Gene Therapy Reverses Erectile Dysfunction in Rats

If successful in humans, it could be first long-term, non-drug solution to the problem, scientists say

Please note: This article was published more than one year ago. The facts and conclusions presented may have since changed and may no longer be accurate. And "More information" links may no longer work. Questions about personal health should always be referred to a physician or other health care professional.

En Español

SUNDAY, June 3, 2007 (HealthDay News) -- Gene therapy using nerve growth factors reversed erectile dysfunction in rats within four weeks, say University of Pittsburgh School of Medicine researchers.

Erectile dysfunction (ED) affects between 15 million and 30 million men in the United States. Many men suffer nerve damage-related ED after surgery for prostate cancer.

The Pittsburgh team found that the genes for the "glial cell line derived neurotrophic factor" (GDNF) and the GDNF family ligand, called neurturin, were both effective in treating erectile dysfunction in the rats. The genes were placed in a genetically engineered herpes simplex virus, which was then injected into the rats' damaged cavernous nerve.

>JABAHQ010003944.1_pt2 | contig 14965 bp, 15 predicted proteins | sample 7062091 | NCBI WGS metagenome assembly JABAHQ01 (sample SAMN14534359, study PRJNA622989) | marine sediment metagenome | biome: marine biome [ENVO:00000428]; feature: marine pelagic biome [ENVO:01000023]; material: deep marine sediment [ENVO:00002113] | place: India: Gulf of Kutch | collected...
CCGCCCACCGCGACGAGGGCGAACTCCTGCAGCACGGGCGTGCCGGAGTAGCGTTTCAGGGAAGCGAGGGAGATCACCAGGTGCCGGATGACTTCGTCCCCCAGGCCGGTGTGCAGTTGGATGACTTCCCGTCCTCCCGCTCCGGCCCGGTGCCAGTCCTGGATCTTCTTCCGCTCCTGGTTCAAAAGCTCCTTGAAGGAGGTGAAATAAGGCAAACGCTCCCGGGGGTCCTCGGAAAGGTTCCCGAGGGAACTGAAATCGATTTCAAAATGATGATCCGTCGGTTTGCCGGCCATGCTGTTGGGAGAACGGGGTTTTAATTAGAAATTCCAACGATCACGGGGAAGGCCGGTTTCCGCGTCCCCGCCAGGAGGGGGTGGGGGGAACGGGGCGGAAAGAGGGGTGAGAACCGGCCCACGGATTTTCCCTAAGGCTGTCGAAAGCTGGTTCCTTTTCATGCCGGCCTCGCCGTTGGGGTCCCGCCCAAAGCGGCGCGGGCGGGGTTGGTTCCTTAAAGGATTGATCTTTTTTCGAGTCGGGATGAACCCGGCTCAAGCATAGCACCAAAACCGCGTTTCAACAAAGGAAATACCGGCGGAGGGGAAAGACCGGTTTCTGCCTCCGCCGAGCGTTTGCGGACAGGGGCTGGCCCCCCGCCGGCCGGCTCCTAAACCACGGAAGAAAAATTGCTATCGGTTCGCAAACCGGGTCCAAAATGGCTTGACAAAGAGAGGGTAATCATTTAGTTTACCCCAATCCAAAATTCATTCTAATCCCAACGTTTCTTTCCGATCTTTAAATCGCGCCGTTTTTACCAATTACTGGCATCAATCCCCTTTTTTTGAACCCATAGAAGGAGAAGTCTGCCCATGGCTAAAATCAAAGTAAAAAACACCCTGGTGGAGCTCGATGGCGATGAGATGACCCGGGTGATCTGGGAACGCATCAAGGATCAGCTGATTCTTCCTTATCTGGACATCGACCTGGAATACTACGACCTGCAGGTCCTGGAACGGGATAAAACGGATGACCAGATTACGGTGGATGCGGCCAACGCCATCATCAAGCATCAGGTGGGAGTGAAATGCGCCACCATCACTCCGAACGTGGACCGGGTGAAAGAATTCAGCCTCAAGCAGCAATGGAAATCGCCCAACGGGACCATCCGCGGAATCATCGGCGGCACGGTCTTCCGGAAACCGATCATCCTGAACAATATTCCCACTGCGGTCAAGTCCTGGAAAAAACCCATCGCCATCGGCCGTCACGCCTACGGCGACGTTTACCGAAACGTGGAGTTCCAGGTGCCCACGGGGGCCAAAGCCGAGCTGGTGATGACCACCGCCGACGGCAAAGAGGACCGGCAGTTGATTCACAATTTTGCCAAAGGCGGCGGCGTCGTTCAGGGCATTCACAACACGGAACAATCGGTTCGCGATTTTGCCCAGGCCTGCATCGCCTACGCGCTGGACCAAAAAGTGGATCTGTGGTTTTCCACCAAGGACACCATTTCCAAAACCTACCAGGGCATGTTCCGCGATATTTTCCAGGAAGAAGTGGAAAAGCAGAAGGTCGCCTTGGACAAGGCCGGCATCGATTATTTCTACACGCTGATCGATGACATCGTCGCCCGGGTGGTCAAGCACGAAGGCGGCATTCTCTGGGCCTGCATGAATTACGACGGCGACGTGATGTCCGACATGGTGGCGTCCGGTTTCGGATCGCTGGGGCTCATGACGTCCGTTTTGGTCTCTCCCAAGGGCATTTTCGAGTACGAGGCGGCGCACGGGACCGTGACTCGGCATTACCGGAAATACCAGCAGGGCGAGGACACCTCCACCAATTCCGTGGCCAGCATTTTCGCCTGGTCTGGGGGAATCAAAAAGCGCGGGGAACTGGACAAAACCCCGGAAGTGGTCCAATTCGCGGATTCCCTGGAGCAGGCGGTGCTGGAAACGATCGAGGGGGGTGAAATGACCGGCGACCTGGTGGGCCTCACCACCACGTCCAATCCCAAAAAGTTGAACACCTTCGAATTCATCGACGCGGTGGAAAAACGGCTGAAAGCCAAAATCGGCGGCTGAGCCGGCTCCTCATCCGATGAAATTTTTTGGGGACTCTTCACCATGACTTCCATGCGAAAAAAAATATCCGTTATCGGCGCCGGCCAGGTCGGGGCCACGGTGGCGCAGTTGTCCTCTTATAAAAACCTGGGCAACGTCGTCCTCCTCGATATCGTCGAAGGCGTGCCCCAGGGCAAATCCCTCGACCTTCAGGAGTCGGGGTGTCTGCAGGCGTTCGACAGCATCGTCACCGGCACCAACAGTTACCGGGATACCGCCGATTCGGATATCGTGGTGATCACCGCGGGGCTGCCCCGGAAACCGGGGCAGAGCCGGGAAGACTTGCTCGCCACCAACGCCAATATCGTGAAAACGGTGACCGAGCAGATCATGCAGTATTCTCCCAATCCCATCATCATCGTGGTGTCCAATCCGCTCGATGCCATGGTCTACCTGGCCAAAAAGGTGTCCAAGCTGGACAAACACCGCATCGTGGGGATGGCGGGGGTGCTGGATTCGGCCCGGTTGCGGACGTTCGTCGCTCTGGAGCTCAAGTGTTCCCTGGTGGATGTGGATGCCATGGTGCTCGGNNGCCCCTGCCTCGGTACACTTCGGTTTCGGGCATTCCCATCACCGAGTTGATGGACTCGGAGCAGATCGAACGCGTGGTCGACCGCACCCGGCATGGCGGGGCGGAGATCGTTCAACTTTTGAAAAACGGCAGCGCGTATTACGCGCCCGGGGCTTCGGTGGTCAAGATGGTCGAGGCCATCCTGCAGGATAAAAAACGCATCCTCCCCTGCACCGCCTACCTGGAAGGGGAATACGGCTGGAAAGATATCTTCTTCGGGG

The finding suggests a potential new treatment for ED in men.

"Because the herpes virus persists in the nerve cell for as long as it is alive and nerve cells typically do not reproduce, this represents the first-ever demonstration of a long-term treatment for ED that does not rely on the chronic administration of drugs that can have potentially harmful side effects," study co-leader Joseph C. Glorioso, chairman of the department of biochemistry and molecular genetics, said in a prepared statement.

The study was to be presented over the weekend at the annual meeting of the American Society of Gene Therapy, in Seattle.

More information

The American Urological Association has more about erectile dysfunction.

SOURCE: University of Pittsburgh Schools of the Health Sciences, news release, June 2, 2007

--

Last Updated: